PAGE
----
Cost-effectiveness analysis of : 01 genetic testing before initiation of allopurinol therapy to prevent allopurinol-induced Stevens–Johnson syndrome/toxic epidermal necrolysis in a Malaysian populationHLA-B: 01 genetic testing before initiation of allopurinol therapy to prevent allopurinol-induced Stevens–Johnson syndrome/toxic epidermal necrolysis in a Malaysian population*58: 01 genetic testing before initiation of allopurinol therapy to prevent allopurinol-induced Stevens–Johnson syndrome/toxic epidermal necrolysis in a Malaysian population
Studies found a strong association between allopurinol-induced Stevens–Johnson syndrome (SJS)/toxic epidermal necrolysis (TEN) and the HLA-B*58:01 allele. HLA-B*58:01 screening-guided therapy may mitigate the risk of allopurinol-induced SJS/TEN. This study aimed to evaluate the cost-effectiveness of HLA-B*58:01 screening before allopurinol therapy initiation compared with the current practice of no screening for Malaysian patients with chronic gout in whom a hypouricemic agent is indicated.Methods
This cost-effectiveness analysis adopted a societal perspective with a lifetime horizon. A decision tree model coupled with Markov models were developed to estimate the costs and outcomes, represented by quality-adjusted life years (QALYs) gained, of three treatment strategies: (a) current practice (allopurinol initiation without HLA-B*58:01 screening); (b) HLA-B*58:01 screening before allopurinol initiation; and (c) alternative treatment (probenecid) without HLA-B*58:01 screening. The model was populated with data from literature review, meta-analysis, and published government documents. Cost values were adjusted for the year 2016, with costs and health outcomes discounted at 3% per annum. A series of sensitivity analysis including probabilistic sensitivity analysis were carried out to determine the robustness of the findings.Results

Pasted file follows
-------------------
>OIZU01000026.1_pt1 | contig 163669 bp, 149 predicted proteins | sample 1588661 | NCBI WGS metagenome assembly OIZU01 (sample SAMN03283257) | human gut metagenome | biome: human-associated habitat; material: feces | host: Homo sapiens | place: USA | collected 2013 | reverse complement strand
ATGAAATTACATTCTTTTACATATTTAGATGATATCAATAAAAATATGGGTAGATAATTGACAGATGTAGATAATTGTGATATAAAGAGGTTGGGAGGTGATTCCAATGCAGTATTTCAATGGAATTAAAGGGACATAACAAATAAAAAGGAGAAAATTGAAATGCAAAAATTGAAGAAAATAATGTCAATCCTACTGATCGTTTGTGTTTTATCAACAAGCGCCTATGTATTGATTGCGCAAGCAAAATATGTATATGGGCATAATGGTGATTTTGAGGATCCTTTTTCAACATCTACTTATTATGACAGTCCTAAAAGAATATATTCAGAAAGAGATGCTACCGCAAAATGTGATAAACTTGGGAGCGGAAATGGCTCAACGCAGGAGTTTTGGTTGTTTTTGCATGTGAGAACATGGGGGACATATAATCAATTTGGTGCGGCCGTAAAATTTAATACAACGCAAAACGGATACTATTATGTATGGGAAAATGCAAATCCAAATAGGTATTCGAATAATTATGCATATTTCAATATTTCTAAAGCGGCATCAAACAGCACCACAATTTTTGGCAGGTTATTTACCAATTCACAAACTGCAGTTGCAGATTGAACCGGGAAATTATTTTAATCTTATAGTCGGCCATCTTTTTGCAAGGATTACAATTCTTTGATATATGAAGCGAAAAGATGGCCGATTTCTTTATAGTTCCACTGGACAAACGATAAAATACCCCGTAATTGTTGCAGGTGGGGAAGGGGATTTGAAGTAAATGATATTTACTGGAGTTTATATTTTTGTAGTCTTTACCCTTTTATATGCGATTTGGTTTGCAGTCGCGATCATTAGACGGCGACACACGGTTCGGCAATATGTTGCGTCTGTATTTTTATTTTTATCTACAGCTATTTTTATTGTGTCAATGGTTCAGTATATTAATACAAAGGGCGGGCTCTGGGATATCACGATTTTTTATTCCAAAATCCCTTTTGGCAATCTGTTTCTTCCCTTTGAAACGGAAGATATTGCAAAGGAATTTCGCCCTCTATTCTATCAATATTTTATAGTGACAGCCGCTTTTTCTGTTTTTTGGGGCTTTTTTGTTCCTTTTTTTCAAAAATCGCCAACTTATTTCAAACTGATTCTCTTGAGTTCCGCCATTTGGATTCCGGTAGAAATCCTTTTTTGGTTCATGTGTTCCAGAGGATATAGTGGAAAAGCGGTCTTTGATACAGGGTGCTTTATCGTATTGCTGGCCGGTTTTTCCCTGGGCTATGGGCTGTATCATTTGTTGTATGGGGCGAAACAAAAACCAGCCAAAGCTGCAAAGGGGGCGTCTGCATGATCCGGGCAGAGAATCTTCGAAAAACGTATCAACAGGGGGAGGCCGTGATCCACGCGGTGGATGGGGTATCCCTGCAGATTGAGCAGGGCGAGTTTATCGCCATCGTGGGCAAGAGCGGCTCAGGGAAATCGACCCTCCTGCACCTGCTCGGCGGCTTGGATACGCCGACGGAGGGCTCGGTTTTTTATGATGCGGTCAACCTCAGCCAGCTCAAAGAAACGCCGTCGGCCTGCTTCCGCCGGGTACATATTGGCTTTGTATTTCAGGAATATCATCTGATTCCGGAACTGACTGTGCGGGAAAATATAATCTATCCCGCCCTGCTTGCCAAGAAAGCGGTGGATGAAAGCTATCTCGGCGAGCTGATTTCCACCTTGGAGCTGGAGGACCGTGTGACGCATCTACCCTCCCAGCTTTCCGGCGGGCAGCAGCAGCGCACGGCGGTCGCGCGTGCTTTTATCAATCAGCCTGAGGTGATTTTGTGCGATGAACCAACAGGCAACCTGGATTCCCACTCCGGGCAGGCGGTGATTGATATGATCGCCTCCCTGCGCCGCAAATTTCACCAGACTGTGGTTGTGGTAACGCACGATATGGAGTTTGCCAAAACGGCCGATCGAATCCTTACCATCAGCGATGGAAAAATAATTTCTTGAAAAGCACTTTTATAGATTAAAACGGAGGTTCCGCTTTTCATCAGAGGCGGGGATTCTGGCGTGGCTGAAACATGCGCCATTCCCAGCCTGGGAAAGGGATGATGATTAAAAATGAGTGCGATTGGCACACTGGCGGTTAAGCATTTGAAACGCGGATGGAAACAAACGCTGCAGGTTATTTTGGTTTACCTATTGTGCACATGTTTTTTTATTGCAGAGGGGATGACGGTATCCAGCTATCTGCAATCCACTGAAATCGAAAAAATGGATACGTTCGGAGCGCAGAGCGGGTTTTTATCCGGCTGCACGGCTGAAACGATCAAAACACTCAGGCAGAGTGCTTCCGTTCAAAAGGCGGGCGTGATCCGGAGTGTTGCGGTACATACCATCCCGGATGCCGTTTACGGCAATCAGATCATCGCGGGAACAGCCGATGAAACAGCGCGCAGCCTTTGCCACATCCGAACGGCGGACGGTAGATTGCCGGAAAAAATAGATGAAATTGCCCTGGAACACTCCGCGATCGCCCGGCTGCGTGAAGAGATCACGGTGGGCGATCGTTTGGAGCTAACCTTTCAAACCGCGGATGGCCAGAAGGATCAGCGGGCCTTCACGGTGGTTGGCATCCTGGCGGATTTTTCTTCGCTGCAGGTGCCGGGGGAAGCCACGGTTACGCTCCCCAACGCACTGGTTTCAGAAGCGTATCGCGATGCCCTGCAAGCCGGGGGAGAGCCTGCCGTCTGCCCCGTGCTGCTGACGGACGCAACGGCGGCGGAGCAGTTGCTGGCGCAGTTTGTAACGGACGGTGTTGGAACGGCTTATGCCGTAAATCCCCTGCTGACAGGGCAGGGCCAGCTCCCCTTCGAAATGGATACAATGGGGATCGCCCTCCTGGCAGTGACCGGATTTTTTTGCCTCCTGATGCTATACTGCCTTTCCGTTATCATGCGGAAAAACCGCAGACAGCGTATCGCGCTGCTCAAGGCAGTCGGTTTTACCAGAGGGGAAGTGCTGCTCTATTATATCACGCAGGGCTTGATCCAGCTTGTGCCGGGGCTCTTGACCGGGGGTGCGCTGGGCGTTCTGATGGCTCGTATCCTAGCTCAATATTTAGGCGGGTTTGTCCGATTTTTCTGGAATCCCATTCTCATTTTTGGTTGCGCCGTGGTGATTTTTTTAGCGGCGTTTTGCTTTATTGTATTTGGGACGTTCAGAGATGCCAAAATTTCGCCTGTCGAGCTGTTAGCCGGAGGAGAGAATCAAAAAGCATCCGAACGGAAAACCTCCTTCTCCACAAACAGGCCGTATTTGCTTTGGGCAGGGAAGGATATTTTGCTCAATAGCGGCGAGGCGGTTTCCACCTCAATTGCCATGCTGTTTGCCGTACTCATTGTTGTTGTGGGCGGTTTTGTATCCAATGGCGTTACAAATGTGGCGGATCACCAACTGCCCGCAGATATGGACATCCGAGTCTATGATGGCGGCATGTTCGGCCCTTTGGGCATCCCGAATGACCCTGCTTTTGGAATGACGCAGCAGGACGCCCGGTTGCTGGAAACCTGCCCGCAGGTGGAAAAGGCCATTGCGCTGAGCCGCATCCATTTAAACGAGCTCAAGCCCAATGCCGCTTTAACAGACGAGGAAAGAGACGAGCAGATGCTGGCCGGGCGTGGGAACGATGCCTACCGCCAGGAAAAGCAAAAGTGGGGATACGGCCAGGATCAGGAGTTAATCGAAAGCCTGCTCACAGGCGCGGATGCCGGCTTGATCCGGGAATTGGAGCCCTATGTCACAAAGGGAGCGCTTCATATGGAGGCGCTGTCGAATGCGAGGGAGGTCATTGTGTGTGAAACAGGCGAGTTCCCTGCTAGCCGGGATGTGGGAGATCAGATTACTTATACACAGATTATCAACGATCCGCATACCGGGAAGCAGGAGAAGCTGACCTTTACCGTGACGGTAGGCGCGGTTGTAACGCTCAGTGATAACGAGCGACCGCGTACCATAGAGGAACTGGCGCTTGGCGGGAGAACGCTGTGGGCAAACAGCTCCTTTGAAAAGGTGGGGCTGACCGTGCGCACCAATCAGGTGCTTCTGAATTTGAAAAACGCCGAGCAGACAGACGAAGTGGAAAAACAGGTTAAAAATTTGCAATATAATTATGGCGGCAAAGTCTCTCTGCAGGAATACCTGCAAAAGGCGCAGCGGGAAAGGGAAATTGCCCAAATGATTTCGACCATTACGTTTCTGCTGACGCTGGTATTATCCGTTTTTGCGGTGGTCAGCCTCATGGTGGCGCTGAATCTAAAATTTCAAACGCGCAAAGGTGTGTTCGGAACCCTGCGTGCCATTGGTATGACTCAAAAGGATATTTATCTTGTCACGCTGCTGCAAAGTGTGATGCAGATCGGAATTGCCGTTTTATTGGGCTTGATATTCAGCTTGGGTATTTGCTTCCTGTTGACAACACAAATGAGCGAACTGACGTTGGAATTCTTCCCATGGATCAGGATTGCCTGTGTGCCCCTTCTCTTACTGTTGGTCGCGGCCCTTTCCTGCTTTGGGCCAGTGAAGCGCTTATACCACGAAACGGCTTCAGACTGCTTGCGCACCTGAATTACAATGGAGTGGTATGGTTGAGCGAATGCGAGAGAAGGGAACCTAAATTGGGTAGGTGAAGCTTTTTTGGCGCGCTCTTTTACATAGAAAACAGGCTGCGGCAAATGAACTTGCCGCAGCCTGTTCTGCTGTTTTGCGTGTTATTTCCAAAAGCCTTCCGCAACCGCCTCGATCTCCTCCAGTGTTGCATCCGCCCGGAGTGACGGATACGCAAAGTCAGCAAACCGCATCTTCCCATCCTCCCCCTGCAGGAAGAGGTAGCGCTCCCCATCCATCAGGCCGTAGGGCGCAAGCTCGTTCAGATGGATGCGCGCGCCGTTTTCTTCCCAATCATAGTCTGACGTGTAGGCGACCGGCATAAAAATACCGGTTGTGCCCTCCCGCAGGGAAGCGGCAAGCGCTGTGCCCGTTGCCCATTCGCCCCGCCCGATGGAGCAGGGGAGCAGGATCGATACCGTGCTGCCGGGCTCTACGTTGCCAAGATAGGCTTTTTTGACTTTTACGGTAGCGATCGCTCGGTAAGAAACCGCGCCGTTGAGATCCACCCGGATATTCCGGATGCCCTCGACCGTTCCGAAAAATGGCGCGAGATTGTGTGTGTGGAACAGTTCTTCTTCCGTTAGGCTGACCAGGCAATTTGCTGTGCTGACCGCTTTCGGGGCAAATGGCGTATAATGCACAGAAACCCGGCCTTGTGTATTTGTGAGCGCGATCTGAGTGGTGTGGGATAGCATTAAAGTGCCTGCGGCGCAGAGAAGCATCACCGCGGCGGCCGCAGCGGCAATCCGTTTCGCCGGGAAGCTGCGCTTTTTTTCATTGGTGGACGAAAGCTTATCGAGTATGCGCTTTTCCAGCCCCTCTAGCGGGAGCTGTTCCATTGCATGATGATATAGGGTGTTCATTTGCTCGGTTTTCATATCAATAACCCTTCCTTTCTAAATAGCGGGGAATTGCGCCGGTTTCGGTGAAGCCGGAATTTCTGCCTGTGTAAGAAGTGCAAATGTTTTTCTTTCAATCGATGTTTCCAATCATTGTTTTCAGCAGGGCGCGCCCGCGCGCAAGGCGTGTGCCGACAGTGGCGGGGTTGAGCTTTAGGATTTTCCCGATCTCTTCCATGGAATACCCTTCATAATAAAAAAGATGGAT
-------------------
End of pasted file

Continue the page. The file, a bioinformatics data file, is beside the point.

Both HLA-B*58:01 screening and probenecid prescribing were dominated by current practice. Compared with current practice, HLA-B*58:01 screening resulted in 0.252 QALYs loss per patient at an additional cost of USD 322, whereas probenecid prescribing resulted in 1.928 QALYs loss per patient at an additional cost of USD 2203. One SJS/TEN case would be avoided for every 556 patients screened. At the cost-effectiveness threshold of USD 8695 per QALY, the probability of current practice being the best choice is 99.9%, in contrast with 0.1 and 0% in HLA-B*58:01 screening and probenecid prescribing, respectively. This is because of the low incidence of allopurinol-induced SJS/TEN in Malaysia and the lower efficacy of probenecid compared with allopurinol in gout control.Conclusion
This analysis showed that HLA-B*58:01 genetic testing before allopurinol initiation is unlikely to be a cost-effective intervention in Malaysia.